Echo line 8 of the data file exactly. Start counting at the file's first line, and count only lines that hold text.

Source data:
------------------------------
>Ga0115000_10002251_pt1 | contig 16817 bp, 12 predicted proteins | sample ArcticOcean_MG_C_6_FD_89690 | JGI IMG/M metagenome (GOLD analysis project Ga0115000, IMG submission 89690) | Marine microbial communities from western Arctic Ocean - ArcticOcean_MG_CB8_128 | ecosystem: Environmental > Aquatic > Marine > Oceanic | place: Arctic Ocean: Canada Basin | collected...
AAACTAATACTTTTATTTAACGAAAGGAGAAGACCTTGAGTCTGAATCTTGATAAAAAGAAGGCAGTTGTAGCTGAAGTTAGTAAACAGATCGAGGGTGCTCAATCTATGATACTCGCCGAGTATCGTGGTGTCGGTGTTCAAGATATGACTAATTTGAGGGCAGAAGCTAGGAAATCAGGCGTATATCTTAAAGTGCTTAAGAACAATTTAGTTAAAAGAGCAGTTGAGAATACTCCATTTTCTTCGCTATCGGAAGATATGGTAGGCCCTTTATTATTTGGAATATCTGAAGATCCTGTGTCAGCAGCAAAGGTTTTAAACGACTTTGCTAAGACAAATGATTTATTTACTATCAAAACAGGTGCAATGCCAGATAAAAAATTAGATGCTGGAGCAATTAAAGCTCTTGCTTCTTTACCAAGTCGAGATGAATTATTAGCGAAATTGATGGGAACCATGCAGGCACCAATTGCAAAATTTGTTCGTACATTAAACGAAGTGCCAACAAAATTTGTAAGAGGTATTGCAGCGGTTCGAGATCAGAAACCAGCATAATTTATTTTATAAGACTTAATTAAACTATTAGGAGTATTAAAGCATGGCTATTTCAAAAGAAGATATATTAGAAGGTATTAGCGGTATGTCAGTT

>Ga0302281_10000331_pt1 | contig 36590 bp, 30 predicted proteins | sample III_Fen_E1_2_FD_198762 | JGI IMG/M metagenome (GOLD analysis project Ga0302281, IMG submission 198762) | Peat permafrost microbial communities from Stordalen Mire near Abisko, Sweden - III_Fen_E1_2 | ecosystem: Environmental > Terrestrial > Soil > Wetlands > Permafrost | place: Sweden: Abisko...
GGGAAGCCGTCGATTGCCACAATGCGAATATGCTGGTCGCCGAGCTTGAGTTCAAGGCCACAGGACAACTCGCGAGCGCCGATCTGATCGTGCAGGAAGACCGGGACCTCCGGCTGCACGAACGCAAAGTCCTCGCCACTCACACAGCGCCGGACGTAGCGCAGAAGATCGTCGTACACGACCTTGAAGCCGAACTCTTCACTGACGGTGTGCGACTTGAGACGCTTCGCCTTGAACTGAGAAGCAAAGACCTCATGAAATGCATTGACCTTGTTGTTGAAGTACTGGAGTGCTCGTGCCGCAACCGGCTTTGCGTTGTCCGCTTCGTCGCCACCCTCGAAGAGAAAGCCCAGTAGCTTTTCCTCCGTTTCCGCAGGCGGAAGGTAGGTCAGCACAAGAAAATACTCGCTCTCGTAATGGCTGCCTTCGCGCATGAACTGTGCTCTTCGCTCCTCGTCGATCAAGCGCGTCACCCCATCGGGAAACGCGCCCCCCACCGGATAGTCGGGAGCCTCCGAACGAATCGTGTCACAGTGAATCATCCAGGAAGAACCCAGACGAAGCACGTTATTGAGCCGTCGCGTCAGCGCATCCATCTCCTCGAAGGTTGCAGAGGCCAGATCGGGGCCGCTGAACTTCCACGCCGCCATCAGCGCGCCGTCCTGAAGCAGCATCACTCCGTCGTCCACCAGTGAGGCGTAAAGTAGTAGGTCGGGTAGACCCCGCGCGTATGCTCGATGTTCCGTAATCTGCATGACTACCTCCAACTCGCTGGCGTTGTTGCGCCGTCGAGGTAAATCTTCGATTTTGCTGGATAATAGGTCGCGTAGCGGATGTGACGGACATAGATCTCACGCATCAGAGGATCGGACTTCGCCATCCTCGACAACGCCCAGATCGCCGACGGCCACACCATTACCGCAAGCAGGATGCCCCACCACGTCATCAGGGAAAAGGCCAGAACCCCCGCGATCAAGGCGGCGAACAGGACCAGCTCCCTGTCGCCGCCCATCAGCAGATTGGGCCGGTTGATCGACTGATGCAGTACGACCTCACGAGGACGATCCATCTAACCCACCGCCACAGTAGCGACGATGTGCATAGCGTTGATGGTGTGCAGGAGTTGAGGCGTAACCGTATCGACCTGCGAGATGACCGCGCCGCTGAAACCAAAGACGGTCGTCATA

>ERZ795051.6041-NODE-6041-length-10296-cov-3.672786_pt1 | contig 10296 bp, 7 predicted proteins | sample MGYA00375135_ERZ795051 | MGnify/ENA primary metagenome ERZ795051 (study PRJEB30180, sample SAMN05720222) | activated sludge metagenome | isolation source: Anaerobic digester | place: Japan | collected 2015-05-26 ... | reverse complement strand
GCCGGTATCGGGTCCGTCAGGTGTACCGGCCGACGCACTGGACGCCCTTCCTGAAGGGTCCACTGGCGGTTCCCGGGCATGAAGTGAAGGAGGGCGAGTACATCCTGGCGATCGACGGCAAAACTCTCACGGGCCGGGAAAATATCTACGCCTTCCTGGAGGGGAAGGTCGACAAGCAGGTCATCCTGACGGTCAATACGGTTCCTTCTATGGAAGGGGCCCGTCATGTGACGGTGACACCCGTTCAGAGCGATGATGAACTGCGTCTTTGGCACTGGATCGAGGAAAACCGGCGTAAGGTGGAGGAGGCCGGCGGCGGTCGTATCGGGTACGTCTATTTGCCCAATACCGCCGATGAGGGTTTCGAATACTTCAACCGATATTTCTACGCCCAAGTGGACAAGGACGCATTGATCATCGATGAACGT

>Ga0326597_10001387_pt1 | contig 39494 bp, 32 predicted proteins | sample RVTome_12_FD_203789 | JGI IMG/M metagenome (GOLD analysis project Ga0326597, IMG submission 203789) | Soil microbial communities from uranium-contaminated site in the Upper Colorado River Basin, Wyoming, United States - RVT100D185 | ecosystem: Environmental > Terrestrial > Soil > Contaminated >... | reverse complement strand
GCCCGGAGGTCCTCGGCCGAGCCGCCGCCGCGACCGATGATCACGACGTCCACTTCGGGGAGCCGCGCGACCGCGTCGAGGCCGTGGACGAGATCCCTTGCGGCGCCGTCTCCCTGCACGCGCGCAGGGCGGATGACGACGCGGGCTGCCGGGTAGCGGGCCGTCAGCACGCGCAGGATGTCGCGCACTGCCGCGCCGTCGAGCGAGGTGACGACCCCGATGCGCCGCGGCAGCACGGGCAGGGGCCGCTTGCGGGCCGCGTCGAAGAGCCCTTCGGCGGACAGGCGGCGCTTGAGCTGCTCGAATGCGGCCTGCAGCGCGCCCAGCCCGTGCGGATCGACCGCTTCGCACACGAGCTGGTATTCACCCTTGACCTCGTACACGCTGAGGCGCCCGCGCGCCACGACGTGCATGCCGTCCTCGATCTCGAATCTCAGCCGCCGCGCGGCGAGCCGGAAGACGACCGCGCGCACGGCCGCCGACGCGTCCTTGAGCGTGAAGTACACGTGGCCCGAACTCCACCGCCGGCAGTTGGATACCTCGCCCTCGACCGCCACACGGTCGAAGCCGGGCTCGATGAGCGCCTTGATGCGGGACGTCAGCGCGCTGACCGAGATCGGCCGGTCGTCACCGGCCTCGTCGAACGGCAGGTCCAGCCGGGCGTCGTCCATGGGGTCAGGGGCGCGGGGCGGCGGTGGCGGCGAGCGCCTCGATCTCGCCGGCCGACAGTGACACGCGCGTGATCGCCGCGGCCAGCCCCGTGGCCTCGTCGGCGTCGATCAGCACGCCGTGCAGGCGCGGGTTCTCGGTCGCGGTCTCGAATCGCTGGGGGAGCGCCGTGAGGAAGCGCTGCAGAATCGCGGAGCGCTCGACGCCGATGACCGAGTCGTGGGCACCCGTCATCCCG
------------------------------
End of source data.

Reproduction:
GCCCGGAGGTCCTCGGCCGAGCCGCCGCCGCGACCGATGATCACGACGTCCACTTCGGGGAGCCGCGCGACCGCGTCGAGGCCGTGGACGAGATCCCTTGCGGCGCCGTCTCCCTGCACGCGCGCAGGGCGGATGACGACGCGGGCTGCCGGGTAGCGGGCCGTCAGCACGCGCAGGATGTCGCGCACTGCCGCGCCGTCGAGCGAGGTGACGACCCCGATGCGCCGCGGCAGCACGGGCAGGGGCCGCTTGCGGGCCGCGTCGAAGAGCCCTTCGGCGGACAGGCGGCGCTTGAGCTGCTCGAATGCGGCCTGCAGCGCGCCCAGCCCGTGCGGATCGACCGCTTCGCACACGAGCTGGTATTCACCCTTGACCTCGTACACGCTGAGGCGCCCGCGCGCCACGACGTGCATGCCGTCCTCGATCTCGAATCTCAGCCGCCGCGCGGCGAGCCGGAAGACGACCGCGCGCACGGCCGCCGACGCGTCCTTGAGCGTGAAGTACACGTGGCCCGAACTCCACCGCCGGCAGTTGGATACCTCGCCCTCGACCGCCACACGGTCGAAGCCGGGCTCGATGAGCGCCTTGATGCGGGACGTCAGCGCGCTGACCGAGATCGGCCGGTCGTCACCGGCCTCGTCGAACGGCAGGTCCAGCCGGGCGTCGTCCATGGGGTCAGGGGCGCGGGGCGGCGGTGGCGGCGAGCGCCTCGATCTCGCCGGCCGACAGTGACACGCGCGTGATCGCCGCGGCCAGCCCCGTGGCCTCGTCGGCGTCGATCAGCACGCCGTGCAGGCGCGGGTTCTCGGTCGCGGTCTCGAATCGCTGGGGGAGCGCCGTGAGGAAGCGCTGCAGAATCGCGGAGCGCTCGACGCCGATGACCGAGTCGTGGGCACCCGTCATCCCG